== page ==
MongoDB expects WiredTiger to give its database a performance boost

MongoDB expects WiredTiger to give its database a performance boost

Software-Defined Storage: What Does It Really Mean?

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We’ve covered the concept of software-defined technologies (SDx) and have shown how this very real technology can help your data center truly expand. If you haven’t seen our recent SDx Guide, make sure to take a look because there are powerful solutions that directly impact how your organization controls and distributes data.

With that in mind, software-defined storage has begun to make an interesting impact in the data center and cloud world. Already, SDx helps bring data centers closer together, but what can it really do for the storage component?

Let’s take a look at the big picture for a second. The model of the traditional data center, dating back a few years, heavily revolved around the physical infrastructure. We didn’t have virtualization or the concept of the cloud as we know it today. With that, we began to have hardware sprawl issues around servers, racks, and other equipment. Virtualization helped sort that out.

Still, growth around resource demands continued. This expanded to other pieces inside of the data center – specifically storage. Just how many more disks could you buy? How many more physical controllers would you really need to handle an influx of cloud, virtualization and users? At some point, the logical layer would have to be introduced to help the storage component better operate.

And so software-defined storage began to emerge. The idea here isn’t to take away from the storage controller, rather, it’s to help direct data traffic much more efficiently at the virtual layer. The power really kicks in because software-defined storage creates a much more agnostic platform to work with. So what does the technology look like?

SoftwareDefinedStorage

Got the visual? Now let’s break it down.

Logical Storage Abstraction: Basically, you’re placing a powerful virtual layer between data request and the physical storage component. This layer allows you to manipulate how and where data is distributed. The great part here is that you’re still able to keep a heterogeneous storage infrastructure while still controlling the entire process from a virtual instance. You can present as many storage repositories to the software-defined storage layer and allow that instance to control data flow.

Intelligent Storage Optimization: Just because you have a logical storage control layer doesn’t mean you can’t still utilize the efficiencies of your existing storage. The software-defined storage component helps you push information to a specific type of repository. You’re able to control performance and capacity pools and further deliver information to the appropriate storage-type. However, your actual controllers can still help with thin-provisioning, deduplication, and more. The power is in the flexibility of this solution. You can present an entire array to the software-defined layer, or just a shelf or two.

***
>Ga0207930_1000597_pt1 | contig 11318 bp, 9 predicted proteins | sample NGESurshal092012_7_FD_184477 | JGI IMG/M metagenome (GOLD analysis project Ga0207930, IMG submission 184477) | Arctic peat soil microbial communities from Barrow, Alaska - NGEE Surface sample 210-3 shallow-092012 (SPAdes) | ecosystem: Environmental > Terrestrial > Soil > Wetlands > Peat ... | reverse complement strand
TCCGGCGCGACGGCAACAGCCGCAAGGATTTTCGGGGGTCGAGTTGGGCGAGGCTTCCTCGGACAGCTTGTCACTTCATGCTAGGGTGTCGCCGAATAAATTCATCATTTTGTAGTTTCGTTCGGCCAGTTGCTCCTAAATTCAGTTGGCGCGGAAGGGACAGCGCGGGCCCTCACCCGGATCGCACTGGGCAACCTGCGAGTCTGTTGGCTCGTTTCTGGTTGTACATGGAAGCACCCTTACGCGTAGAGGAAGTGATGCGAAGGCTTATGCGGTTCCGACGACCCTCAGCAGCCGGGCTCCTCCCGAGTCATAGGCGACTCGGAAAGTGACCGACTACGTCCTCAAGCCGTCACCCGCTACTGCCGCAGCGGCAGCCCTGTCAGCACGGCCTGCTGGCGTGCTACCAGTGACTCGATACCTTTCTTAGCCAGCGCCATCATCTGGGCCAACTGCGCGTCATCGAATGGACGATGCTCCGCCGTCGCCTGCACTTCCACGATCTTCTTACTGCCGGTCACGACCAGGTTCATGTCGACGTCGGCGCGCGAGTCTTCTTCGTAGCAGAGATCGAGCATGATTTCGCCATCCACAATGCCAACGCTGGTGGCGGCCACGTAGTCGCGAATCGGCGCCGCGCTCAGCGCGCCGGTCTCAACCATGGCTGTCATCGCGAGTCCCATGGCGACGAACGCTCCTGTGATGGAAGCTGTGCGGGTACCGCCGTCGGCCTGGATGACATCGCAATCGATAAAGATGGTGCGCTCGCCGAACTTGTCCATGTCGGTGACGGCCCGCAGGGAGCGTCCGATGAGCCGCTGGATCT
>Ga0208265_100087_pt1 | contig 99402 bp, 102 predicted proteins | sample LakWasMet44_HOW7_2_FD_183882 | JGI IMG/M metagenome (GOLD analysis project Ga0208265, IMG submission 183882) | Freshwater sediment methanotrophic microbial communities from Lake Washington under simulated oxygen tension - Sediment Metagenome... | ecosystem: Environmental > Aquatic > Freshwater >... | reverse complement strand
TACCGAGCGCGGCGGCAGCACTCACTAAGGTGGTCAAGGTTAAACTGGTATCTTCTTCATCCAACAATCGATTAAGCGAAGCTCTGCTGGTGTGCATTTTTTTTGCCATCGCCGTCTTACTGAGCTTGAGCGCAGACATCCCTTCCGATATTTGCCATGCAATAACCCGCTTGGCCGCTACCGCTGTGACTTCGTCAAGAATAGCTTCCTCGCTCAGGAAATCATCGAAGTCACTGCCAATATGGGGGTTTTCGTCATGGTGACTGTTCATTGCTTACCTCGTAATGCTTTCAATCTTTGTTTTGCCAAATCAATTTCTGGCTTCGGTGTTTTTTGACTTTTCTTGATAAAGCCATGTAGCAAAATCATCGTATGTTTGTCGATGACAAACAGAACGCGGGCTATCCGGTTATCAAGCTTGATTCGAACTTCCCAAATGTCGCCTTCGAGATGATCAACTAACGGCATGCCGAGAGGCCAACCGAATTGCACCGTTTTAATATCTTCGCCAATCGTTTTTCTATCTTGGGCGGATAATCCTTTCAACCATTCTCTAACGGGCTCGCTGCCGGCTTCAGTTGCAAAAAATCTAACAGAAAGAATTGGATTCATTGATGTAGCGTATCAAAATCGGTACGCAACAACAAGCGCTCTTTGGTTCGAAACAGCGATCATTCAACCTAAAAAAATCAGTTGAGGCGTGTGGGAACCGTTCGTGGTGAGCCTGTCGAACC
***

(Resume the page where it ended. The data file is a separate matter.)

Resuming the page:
Creating a more powerful storage platform: This hybrid storage model allows you to leverage the power of your physical infrastructure as well as your virtual. You’re able to create one logical control layer that helps you manage all of the physical storage points in your data center. This helps with storage diversification and helps prevent vendor lock-in. Logical storage abstraction also helps with migrating and moving data between storage arrays and between various underlying resources.

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About the Author

Bill Kleyman is a veteran, enthusiastic technologist with experience in data center design, management and deployment. His architecture work includes virtualization and cloud deployments as well as business network design and implementation. Currently, Bill works as the National Director of Strategy and Innovation at MTM Technologies, a Stamford, CT based consulting firm.

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  1. A single controller architecture is typically where scale and functionality get limited. What if you had a distributed, scale-out controller architecture that could front-end already purchased storage and provision commodity hardware as well from a single interface. I'm glad start ups are looking at the storage problem in new ways, eventually, the consumer will win in terms of cost, features and simplicity.